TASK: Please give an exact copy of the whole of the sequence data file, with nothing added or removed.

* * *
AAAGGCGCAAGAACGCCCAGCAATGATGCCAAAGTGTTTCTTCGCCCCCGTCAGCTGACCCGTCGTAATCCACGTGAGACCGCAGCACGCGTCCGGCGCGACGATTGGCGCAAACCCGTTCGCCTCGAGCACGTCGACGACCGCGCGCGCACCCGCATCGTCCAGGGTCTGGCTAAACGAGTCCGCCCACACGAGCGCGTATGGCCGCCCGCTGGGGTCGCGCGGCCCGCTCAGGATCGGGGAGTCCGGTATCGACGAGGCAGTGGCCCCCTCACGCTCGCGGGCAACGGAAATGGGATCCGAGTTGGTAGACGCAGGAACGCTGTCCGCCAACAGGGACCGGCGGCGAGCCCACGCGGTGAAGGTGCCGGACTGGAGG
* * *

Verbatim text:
AAAGGCGCAAGAACGCCCAGCAATGATGCCAAAGTGTTTCTTCGCCCCCGTCAGCTGACCCGTCGTAATCCACGTGAGACCGCAGCACGCGTCCGGCGCGACGATTGGCGCAAACCCGTTCGCCTCGAGCACGTCGACGACCGCGCGCGCACCCGCATCGTCCAGGGTCTGGCTAAACGAGTCCGCCCACACGAGCGCGTATGGCCGCCCGCTGGGGTCGCGCGGCCCGCTCAGGATCGGGGAGTCCGGTATCGACGAGGCAGTGGCCCCCTCACGCTCGCGGGCAACGGAAATGGGATCCGAGTTGGTAGACGCAGGAACGCTGTCCGCCAACAGGGACCGGCGGCGAGCCCACGCGGTGAAGGTGCCGGACTGGAGG